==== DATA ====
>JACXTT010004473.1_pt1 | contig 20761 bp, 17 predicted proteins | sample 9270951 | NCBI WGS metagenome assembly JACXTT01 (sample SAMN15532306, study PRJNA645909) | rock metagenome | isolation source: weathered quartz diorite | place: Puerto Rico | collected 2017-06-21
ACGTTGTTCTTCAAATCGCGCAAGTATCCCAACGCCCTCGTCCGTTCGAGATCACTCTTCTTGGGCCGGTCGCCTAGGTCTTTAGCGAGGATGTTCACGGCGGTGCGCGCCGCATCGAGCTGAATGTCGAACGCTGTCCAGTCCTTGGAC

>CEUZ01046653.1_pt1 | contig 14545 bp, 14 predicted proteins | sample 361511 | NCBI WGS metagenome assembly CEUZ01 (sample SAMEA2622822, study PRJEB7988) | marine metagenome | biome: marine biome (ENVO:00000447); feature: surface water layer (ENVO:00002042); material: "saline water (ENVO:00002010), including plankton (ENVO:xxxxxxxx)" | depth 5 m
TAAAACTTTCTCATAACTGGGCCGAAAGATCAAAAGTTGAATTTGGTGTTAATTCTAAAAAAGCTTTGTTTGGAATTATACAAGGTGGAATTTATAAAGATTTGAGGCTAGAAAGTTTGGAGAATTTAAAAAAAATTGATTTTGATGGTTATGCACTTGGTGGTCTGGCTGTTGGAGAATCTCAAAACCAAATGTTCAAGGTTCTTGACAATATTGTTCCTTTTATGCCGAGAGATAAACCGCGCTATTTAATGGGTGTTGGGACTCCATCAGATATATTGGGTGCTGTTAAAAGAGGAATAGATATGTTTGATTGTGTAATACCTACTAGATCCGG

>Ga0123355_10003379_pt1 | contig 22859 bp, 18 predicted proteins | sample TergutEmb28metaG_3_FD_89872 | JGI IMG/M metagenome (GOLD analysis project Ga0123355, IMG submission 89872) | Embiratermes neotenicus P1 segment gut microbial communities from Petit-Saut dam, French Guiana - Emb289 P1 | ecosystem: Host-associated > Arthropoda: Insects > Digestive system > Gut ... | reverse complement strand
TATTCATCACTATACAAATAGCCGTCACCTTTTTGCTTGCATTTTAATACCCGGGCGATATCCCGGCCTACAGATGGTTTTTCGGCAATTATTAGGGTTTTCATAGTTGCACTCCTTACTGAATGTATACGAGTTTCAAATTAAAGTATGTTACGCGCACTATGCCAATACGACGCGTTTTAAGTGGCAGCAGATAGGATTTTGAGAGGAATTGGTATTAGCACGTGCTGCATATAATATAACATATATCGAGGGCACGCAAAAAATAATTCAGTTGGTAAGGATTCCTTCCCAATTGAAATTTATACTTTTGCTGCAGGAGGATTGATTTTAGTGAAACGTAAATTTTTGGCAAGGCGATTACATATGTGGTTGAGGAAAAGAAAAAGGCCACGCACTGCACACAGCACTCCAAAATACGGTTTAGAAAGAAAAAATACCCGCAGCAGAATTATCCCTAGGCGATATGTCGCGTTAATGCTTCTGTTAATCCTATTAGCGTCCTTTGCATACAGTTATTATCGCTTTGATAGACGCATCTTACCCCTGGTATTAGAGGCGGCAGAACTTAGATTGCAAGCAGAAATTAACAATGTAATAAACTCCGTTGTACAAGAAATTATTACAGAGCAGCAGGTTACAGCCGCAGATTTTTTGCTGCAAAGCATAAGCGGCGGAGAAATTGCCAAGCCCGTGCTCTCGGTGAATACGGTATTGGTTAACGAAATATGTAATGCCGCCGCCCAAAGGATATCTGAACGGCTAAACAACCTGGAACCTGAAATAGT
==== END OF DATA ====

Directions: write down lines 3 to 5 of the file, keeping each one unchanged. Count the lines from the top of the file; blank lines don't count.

>CEUZ01046653.1_pt1 | contig 14545 bp, 14 predicted proteins | sample 361511 | NCBI WGS metagenome assembly CEUZ01 (sample SAMEA2622822, study PRJEB7988) | marine metagenome | biome: marine biome (ENVO:00000447); feature: surface water layer (ENVO:00002042); material: "saline water (ENVO:00002010), including plankton (ENVO:xxxxxxxx)" | depth 5 m
TAAAACTTTCTCATAACTGGGCCGAAAGATCAAAAGTTGAATTTGGTGTTAATTCTAAAAAAGCTTTGTTTGGAATTATACAAGGTGGAATTTATAAAGATTTGAGGCTAGAAAGTTTGGAGAATTTAAAAAAAATTGATTTTGATGGTTATGCACTTGGTGGTCTGGCTGTTGGAGAATCTCAAAACCAAATGTTCAAGGTTCTTGACAATATTGTTCCTTTTATGCCGAGAGATAAACCGCGCTATTTAATGGGTGTTGGGACTCCATCAGATATATTGGGTGCTGTTAAAAGAGGAATAGATATGTTTGATTGTGTAATACCTACTAGATCCGG

>Ga0123355_10003379_pt1 | contig 22859 bp, 18 predicted proteins | sample TergutEmb28metaG_3_FD_89872 | JGI IMG/M metagenome (GOLD analysis project Ga0123355, IMG submission 89872) | Embiratermes neotenicus P1 segment gut microbial communities from Petit-Saut dam, French Guiana - Emb289 P1 | ecosystem: Host-associated > Arthropoda: Insects > Digestive system > Gut ... | reverse complement strand